2,700-Year-Old Biblical Pool of Siloam in Jerusalem to Be Excavated, Opened to Public
The 2,700-year-old Pool of Siloam in Jerusalem, an archeological site of “enormous significance” that was described in the bible, is set to undergo excavation work and be opened to visitors for the first time in the modern era, Israeli authorities announced Tuesday.
The pool was among the most critical sites in Jerusalem during the First Temple period, serving as a reservoir for water from the Gihon Spring, the main water source to the city. It was expanded towards the end of the Second Temple period, some 2,000 years ago, and is believed to have been used as a mikveh, or a Jewish ritual bath, by millions of pilgrims before their ascent to the Temple.
The excavation — announced by the Israel Antiquities Authority, the Israel National Parks Authority, and the City of David Foundation — will take place in stages, with visitors initially allowed to observe the archeological work. In later months, they will be able to access the pool through a route beginning at the south end of the City of David and ending by the Western Wall.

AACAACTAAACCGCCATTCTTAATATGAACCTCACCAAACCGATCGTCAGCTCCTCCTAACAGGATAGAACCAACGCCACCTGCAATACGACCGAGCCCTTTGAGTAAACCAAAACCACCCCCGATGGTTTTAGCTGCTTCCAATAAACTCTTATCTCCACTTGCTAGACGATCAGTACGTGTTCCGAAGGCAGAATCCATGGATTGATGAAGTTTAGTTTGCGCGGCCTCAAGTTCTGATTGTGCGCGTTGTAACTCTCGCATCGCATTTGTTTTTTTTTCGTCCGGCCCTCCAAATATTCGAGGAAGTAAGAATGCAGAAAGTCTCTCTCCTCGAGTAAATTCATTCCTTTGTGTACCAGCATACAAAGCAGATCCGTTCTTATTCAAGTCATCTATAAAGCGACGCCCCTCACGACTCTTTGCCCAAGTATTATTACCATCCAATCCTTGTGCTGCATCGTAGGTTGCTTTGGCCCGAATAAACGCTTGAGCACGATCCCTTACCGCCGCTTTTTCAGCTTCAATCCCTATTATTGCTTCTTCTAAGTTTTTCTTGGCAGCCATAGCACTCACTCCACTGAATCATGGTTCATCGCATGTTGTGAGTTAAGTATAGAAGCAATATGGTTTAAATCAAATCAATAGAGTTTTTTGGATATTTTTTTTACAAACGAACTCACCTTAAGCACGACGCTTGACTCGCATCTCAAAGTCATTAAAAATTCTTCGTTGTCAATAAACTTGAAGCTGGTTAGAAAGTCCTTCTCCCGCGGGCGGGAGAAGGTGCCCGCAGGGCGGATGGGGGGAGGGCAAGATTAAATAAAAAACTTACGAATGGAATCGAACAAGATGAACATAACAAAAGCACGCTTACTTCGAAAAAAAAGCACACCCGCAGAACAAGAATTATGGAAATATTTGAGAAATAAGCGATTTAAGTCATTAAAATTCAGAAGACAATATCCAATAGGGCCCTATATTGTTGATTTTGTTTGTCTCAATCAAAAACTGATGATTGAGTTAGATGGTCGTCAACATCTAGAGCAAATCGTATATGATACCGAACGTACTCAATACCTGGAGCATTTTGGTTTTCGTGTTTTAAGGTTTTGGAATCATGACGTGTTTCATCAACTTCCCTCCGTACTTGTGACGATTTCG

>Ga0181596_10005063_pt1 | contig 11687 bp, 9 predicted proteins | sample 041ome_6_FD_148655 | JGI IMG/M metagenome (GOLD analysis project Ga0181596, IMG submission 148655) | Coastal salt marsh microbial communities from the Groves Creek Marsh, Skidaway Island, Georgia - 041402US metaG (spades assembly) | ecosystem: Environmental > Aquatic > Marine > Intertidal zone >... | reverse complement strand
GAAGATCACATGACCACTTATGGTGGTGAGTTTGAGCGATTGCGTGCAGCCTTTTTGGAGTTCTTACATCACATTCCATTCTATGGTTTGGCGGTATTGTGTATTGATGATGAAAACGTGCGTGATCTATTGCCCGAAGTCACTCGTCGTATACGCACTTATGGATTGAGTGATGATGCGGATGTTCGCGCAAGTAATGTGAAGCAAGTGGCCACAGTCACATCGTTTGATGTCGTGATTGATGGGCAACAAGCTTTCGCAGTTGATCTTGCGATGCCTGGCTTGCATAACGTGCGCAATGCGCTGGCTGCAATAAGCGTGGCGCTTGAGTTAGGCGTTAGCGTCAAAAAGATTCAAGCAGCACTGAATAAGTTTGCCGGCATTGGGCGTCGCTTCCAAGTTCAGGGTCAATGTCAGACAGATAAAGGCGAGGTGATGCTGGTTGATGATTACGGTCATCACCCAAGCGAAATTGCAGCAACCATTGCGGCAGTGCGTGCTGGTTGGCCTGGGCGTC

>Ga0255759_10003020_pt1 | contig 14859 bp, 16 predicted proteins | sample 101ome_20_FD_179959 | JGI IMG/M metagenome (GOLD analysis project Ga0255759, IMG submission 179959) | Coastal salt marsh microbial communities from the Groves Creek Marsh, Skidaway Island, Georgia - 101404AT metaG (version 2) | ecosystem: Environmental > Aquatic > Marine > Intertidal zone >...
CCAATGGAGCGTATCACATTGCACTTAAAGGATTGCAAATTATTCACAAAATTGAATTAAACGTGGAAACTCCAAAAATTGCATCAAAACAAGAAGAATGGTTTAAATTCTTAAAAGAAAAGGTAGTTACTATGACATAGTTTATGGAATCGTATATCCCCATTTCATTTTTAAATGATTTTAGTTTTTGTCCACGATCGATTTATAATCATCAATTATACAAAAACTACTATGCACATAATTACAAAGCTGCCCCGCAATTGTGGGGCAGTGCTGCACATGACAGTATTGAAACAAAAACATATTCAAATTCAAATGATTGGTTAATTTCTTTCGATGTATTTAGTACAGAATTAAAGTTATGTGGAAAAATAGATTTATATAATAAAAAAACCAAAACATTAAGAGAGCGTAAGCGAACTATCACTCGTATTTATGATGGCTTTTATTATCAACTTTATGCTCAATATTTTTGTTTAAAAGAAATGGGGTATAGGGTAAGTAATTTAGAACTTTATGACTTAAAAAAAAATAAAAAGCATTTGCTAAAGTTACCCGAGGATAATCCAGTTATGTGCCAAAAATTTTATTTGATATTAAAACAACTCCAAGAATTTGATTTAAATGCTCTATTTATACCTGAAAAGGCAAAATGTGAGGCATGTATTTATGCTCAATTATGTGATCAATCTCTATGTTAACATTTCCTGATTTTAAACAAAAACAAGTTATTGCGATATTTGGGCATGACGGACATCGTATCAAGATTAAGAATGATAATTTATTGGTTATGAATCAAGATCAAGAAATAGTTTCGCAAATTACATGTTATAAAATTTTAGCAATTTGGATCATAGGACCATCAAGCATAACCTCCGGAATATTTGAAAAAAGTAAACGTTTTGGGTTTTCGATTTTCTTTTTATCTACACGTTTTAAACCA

The Pool of Siloam, believed to have been around 1.25 acres at its peak, has inspired archeological interest and expeditions since the closing of the 19th century, with a British-American team unearthing some of its steps in the 1890s. An ancient Hebrew inscription, known as the Siloam Inscription, was found in a tunnel funneling water from the Gihon Spring into the pool a decade earlier.
Its construction during the reign of King Hezekiah of Judah was described in the biblical Book of Kings II 20:20, which reads, “Now the rest of the acts of Hezekiah, and all his might, and how he made the Pool, and the conduit, and brought water into the city, are they not written in the Book of Chronicles of the kings of Judah?”
The project’s announcement was lauded by Jerusalem Mayor Moshe Lion, who called the pool “a site of historic, national and international significance.”
“After many years of anticipation,” he added, “we will soon merit being able to uncover this important site and make it accessible to the millions of visitors visiting Jerusalem each year.”